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Open Access Research article

Temperature stress differentially modulates transcription in meiotic anthers of heat-tolerant and heat-sensitive tomato plants

Craita E Bita1*, Sara Zenoni2, Wim H Vriezen3, Celestina Mariani1, Mario Pezzotti2 and Tom Gerats1

Author Affiliations

1 Radboud University, IWWR, Plant Cell Biology and Plant Genetics, Graduate School of Experimental Plant Sciences, Heyendaalseweg 135, 6525AJ, Nijmegen, The Netherlands

2 Dipartimento di Biotecnologie, Universitá degli Studi di Verona, Italy

3 Nunhems Netherlands B.V., P.O. Box 4005, 6080 AA Haelen, Netherlands

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BMC Genomics 2011, 12:384  doi:10.1186/1471-2164-12-384

Published: 31 July 2011

Abstract

Background

Fluctuations in temperature occur naturally during plant growth and reproduction. However, in the hot summers this variation may become stressful and damaging for the molecular mechanisms involved in proper cell growth, impairing thus plant development and particularly fruit-set in many crop plants. Tolerance to such a stress can be achieved by constitutive gene expression or by rapid changes in gene expression, which ultimately leads to protection against thermal damage. We have used cDNA-AFLP and microarray analyses to compare the early response of the tomato meiotic anther transcriptome to moderate heat stress conditions (32°C) in a heat-tolerant and a heat-sensitive tomato genotype. In the light of the expected global temperature increases, elucidating such protective mechanisms and identifying candidate tolerance genes can be used to improve breeding strategies for crop tolerance to heat stress.

Results

The cDNA-AFLP analysis shows that 30 h of moderate heat stress (MHS) alter the expression of approximately 1% of the studied transcript-derived fragments in a heat-sensitive genotype. The major effect is gene down-regulation after the first 2 h of stress. The microarray analysis subsequently applied to elucidate early responses of a heat-tolerant and a heat-sensitive tomato genotype, also shows about 1% of the genes having significant changes in expression after the 2 h of stress. The tolerant genotype not only reacts with moderate transcriptomic changes but also exhibits constitutively higher expression levels of genes involved in protection and thermotolerance.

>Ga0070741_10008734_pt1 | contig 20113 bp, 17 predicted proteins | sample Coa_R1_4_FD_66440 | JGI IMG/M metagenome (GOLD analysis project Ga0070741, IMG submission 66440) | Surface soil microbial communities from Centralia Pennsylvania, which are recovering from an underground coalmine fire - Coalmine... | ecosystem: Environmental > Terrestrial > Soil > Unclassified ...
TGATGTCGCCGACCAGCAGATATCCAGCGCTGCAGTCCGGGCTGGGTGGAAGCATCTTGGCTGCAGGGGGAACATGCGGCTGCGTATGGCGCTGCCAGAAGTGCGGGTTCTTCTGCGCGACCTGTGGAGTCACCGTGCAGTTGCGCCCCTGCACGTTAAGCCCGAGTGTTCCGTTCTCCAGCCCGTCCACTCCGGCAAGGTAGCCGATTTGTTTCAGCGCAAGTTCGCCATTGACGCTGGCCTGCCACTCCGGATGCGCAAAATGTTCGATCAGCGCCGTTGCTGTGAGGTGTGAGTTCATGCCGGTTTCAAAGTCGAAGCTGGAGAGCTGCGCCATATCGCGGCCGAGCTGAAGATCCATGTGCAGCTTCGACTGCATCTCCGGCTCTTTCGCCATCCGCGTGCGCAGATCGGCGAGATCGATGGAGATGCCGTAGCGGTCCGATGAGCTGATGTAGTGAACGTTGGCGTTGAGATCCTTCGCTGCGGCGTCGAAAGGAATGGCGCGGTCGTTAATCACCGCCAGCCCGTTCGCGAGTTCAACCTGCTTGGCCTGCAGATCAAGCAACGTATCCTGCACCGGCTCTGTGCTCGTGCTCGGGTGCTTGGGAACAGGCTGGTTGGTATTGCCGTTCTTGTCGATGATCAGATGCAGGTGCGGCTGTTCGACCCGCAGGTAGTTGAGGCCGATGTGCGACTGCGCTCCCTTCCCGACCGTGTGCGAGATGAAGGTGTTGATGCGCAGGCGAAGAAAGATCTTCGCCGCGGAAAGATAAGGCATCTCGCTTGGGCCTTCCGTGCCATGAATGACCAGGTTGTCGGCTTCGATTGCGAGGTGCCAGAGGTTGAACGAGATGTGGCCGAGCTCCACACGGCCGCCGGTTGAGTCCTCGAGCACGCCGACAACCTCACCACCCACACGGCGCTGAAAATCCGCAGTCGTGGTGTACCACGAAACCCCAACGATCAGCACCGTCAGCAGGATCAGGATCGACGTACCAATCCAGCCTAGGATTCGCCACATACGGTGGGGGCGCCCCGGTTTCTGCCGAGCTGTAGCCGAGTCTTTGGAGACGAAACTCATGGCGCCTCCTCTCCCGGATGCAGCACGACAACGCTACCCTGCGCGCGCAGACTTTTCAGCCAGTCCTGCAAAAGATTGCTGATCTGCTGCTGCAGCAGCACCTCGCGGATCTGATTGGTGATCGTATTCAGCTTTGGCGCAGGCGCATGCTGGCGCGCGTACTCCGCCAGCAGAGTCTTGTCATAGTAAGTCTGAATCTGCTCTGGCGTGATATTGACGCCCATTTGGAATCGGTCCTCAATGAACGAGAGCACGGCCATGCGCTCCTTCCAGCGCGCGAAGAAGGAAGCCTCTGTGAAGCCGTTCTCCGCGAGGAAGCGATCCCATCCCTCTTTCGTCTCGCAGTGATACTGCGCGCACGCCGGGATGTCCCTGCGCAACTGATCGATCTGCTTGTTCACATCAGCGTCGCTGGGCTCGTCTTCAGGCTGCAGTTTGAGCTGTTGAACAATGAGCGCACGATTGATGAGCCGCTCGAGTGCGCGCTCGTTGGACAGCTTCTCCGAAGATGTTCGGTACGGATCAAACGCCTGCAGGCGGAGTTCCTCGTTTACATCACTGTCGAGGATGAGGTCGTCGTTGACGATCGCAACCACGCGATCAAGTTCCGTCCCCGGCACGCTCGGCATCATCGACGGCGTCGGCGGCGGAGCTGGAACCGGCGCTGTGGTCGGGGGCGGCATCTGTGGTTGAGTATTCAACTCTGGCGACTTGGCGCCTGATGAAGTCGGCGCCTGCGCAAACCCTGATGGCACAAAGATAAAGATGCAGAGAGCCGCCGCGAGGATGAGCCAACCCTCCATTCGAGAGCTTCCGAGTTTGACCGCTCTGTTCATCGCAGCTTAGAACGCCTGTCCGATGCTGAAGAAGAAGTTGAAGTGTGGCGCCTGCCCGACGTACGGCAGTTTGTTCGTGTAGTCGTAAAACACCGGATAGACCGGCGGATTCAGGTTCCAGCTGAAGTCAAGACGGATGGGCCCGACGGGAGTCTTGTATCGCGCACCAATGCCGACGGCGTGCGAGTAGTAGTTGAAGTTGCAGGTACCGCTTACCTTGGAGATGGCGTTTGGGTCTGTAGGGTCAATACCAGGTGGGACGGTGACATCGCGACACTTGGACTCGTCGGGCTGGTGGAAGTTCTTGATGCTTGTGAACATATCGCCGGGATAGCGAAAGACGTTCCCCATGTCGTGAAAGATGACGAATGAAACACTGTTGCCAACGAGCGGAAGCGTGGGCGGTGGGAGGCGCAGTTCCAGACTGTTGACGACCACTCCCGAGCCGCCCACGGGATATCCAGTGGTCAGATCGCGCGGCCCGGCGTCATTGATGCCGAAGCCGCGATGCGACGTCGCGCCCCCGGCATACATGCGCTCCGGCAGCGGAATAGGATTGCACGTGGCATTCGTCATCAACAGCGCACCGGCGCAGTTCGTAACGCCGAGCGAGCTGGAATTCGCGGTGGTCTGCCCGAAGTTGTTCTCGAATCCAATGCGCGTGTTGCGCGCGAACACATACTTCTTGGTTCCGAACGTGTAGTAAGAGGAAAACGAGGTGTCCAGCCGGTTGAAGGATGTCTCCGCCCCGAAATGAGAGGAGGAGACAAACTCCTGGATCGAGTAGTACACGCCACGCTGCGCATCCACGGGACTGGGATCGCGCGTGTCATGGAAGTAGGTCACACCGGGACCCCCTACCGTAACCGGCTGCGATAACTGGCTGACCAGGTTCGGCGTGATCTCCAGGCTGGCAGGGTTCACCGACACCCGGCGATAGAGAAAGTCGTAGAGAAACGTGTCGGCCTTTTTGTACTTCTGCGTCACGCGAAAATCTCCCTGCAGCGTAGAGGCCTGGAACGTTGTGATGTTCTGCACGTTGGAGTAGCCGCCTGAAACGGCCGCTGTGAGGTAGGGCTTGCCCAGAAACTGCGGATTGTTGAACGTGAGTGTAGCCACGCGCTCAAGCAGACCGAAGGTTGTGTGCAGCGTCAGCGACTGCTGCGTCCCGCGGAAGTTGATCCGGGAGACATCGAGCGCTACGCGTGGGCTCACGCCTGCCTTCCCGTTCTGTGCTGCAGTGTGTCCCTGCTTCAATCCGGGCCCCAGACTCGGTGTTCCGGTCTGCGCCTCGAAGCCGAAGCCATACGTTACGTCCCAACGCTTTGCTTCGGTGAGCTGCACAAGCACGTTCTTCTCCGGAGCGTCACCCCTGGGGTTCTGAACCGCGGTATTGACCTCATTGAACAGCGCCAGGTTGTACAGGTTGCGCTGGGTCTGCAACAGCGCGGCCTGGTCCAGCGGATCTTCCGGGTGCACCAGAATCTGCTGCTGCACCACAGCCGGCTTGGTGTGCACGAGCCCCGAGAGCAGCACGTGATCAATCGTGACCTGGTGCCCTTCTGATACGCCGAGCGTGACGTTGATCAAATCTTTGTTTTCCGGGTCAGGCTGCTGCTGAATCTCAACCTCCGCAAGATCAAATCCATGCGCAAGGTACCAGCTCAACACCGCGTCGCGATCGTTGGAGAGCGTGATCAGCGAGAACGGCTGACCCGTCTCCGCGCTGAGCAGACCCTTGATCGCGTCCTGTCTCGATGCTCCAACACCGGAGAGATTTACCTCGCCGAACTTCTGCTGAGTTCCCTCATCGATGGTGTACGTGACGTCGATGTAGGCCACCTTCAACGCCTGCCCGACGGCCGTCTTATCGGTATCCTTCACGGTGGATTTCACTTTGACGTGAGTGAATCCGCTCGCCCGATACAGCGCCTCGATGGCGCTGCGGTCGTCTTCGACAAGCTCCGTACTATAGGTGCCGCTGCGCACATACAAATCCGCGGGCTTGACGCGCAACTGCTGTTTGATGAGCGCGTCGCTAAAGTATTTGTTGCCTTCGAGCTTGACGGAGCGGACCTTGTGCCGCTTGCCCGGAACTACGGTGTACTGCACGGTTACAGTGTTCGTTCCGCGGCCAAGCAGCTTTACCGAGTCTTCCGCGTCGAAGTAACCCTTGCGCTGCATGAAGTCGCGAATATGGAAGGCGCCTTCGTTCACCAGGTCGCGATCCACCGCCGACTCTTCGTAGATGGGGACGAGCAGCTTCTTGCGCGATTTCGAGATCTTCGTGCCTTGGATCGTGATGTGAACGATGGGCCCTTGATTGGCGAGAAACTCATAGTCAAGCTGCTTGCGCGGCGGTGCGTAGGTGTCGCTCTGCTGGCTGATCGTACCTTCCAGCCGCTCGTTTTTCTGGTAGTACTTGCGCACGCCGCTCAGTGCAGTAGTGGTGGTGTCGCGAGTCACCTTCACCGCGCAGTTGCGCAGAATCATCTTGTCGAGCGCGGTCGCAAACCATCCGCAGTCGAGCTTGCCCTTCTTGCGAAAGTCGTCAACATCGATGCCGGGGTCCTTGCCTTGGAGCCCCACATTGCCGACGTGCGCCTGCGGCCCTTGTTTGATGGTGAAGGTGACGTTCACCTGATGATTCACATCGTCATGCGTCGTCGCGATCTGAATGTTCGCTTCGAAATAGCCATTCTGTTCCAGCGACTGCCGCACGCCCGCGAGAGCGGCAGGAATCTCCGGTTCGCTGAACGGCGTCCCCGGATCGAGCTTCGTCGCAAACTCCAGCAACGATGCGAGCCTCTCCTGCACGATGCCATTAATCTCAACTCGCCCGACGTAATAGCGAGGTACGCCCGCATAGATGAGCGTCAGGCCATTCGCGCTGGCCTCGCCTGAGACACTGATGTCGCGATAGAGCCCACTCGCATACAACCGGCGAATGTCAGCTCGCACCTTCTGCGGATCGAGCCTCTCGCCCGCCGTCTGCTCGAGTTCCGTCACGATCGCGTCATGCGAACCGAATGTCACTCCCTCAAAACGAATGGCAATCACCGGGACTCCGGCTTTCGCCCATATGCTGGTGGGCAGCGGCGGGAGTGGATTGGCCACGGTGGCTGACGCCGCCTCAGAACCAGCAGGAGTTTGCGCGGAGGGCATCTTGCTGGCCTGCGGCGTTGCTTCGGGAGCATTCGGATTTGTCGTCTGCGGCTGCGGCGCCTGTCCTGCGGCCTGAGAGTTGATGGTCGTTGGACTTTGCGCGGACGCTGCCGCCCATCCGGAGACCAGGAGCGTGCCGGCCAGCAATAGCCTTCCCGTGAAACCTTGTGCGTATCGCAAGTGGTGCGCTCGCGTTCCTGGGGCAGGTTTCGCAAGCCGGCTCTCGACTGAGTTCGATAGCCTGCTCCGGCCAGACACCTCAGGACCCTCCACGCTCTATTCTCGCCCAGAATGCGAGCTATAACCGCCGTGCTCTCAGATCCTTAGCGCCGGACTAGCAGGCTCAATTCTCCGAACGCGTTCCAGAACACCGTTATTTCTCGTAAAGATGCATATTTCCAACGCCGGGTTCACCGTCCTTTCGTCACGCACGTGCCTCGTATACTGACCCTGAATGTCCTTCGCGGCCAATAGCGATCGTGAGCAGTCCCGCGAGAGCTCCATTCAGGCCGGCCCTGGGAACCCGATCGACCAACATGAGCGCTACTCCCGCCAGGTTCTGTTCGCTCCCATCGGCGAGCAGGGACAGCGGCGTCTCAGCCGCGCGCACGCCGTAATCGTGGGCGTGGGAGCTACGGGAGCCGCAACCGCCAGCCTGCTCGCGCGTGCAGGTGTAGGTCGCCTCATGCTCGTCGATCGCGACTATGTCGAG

Conclusion

In contrast to the heat-sensitive genotype, the heat-tolerant genotype exhibits moderate transcriptional changes under moderate heat stress. Moreover, the heat-tolerant genotype also shows a different constitutive gene expression profile compared to the heat-sensitive genotype, indicating genetic differences in adaptation to increased temperatures. In the heat-tolerant genotype, the majority of changes in gene expression is represented by up-regulation, while in the heat-sensitive genotype there is a general trend to down-regulate gene expression upon MHS. The putative functions associated with the genes identified by cDNA-AFLP or microarray indicate the involvement of heat shock, metabolism, antioxidant and development pathways. Based on the observed differences in response to MHS and on literature sources, we identified a number of candidate transcripts involved in heat-tolerance.